In later years, there was a scathing joke that emerged during James’ reign in England. The joke was in Latin, but translated, it declared, “Elizabeth was King, now James is Queen.”
During the previous autumn of 1595, it became known that King Philip II of Spain, had begun to prepare a second Armada. His descent on this occasion was to be on the Irish Coast. The English Government prepared for resistance and the Scottish Privy Council promised its cooperation. This required the levying of a tax which could only be carried out with the approval of the Church.
About this time, Johne thought it necessary that he give a discoursed from the pulpit on the evil character of Manasseh, and hoping to awaken the conscience of the young king and the importance of his responsibilities that come with being the sovereign. In presence of the king, Davidson admonished him with pointed severity preaching about King Manasseh, who was the son of King Hezekiah. He (similar to James) became king at the age of 12 when he inherited the throne of the southern kingdom of Judah, and ruled for fifty-five years. The details of his life are recorded in 2 Kings 21:1–18 and 2 Chronicles 33:1–20. Johne preached “But Manasseh, despite his being the son to the God-honoring Hezekiah, did what was evil in the sight of the LORD!” (2 Kings 21:2). Johne pointed out, “Often were the practices that can be hidden from the sight of men. Unfortunately sin like fire, if left unattended can spread, these practices do not remain the private actions of the king. – For his sins, God allowed Manasseh to be taken captive by a foreign king, The severity of Manasseh's imprisonment brought him to repentance, and was finally restore by God as King of Judah. But the medley of his sins, the influence of which was slow to disappear.”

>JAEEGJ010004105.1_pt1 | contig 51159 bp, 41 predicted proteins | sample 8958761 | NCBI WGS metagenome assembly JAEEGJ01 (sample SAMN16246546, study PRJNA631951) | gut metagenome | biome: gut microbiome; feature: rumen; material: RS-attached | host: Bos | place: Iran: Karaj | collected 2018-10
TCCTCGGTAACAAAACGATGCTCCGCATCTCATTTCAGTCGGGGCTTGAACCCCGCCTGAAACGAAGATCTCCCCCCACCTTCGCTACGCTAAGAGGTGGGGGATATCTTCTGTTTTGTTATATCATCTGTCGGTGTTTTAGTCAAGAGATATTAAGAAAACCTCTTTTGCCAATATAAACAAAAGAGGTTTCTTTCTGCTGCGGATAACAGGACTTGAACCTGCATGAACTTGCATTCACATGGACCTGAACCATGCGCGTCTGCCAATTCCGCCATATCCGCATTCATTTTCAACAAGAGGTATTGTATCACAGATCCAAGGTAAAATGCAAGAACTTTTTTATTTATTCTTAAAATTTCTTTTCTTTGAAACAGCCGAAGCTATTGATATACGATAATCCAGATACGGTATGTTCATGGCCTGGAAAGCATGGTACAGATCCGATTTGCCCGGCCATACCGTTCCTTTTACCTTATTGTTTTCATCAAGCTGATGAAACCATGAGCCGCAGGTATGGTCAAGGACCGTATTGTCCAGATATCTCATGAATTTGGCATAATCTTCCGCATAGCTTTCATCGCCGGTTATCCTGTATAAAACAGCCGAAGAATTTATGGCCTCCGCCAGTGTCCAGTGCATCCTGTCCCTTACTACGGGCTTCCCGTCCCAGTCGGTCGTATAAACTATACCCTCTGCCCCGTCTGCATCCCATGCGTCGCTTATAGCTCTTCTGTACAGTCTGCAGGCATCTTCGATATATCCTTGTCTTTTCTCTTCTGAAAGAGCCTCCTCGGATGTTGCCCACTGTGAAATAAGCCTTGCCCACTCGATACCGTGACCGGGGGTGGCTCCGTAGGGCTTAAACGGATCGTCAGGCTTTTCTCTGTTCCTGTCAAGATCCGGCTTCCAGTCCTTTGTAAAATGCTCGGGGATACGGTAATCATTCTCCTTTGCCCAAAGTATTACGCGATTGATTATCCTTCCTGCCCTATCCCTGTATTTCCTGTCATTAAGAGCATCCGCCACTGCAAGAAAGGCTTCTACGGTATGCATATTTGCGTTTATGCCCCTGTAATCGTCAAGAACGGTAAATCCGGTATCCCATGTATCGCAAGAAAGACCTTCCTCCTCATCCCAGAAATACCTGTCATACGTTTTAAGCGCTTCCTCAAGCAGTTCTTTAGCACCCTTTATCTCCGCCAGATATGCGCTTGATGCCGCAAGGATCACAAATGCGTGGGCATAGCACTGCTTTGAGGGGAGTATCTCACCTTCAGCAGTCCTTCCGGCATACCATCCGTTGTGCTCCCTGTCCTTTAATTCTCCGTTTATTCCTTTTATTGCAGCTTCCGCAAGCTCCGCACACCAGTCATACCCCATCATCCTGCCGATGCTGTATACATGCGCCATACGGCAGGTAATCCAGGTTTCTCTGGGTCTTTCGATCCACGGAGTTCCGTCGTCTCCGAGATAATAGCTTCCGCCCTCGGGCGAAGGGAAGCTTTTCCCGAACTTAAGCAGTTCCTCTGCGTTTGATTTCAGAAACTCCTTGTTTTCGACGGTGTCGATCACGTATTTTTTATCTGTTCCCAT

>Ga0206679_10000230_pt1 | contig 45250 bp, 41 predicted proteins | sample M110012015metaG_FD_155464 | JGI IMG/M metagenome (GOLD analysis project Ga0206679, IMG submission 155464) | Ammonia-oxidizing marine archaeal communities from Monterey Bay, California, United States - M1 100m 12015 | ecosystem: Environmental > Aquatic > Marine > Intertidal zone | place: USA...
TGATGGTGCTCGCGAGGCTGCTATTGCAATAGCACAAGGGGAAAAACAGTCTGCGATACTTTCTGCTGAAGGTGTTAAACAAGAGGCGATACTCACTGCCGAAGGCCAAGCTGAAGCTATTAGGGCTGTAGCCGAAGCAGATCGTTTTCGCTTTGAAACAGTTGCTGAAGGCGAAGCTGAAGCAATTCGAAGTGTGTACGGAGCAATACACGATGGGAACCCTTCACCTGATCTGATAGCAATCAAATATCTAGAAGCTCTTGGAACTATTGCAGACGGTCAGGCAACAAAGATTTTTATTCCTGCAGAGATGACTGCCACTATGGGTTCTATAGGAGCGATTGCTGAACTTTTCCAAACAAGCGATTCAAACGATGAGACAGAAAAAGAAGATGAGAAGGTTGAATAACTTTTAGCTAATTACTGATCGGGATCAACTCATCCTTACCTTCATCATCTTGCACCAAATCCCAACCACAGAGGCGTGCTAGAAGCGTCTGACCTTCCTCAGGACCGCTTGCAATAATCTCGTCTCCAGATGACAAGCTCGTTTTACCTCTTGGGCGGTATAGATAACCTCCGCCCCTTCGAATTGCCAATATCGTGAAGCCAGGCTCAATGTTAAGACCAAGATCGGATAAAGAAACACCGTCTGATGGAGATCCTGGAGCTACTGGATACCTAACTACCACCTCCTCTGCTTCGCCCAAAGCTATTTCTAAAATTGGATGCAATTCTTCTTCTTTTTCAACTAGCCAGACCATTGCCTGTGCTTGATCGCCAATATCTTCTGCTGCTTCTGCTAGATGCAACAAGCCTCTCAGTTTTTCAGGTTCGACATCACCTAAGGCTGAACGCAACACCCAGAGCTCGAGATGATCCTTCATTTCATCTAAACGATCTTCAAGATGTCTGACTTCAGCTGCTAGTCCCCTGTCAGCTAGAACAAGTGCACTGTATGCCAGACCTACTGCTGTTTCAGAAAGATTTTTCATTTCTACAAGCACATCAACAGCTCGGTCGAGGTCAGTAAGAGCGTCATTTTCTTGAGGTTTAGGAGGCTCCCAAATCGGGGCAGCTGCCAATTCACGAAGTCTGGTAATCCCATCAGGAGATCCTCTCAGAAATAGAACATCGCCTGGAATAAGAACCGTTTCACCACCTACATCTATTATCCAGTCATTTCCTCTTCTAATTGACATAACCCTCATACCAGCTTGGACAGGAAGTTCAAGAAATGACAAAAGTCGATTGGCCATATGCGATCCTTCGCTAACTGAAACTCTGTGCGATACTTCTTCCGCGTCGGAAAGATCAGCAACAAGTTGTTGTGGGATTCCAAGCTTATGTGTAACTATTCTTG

Needless to say, James was not happy with Johne Davidson’s sermon. Johne had crossed the line, Johne was no longer a curious oddity to the King, and was becoming a irritating thorn in the King’s side. Next day Johne was brought to court, when the king demanded that he and his brethren should desist from using public censures. Davidson insisted on the privilege of his order, and counseled the monarch to use his regal authority "against malefactors not against ministers.” On the 24th March 1596 the General Assembly was convened, and the Moderator Robert Bruce entreated the brethren to sanction the civil arrangement for defending the kingdom. On this Johne Davidson submitted an overture from the Presbytery of Haddington contending that deep humiliation on account of sin was the first and best preparation against national disaster. A resolution embodying this view was passed by acclamation, and Mr Davidson was empowered to ”give up the particular catalogue of the chief offences and corruptions in the estates." The enumeration of evils to be reformed came under the following heads: " Corruptions in the persons and lives of ministers of the gospel." " Offences in His Majesty's house." “ The common corruptions of all estates." “ And offences in the Courts of Justice.”
However, upon hearing this, the King, was clearly under the impression that this resolution had a special reference to himself, not forgetting Johne’s previous pointedly sharp admonishment towards the King. On the very next day the King entered the Assembly, and proceeded to entreat the House to sanction his proposed tax. But, Johne reminded the King that he was “present as a Christian and not as president of the Assembly” then firmly informed by Davidson, that "the purging of offences" had yet been resolved upon; and with the approval of the House. Mr Davidson also insisted that the estates of the exiled Popish, very pro-Catholic lords— Huntly, Errol, and Angus— still held by their families, should be confiscated and the proceeds applied to national use.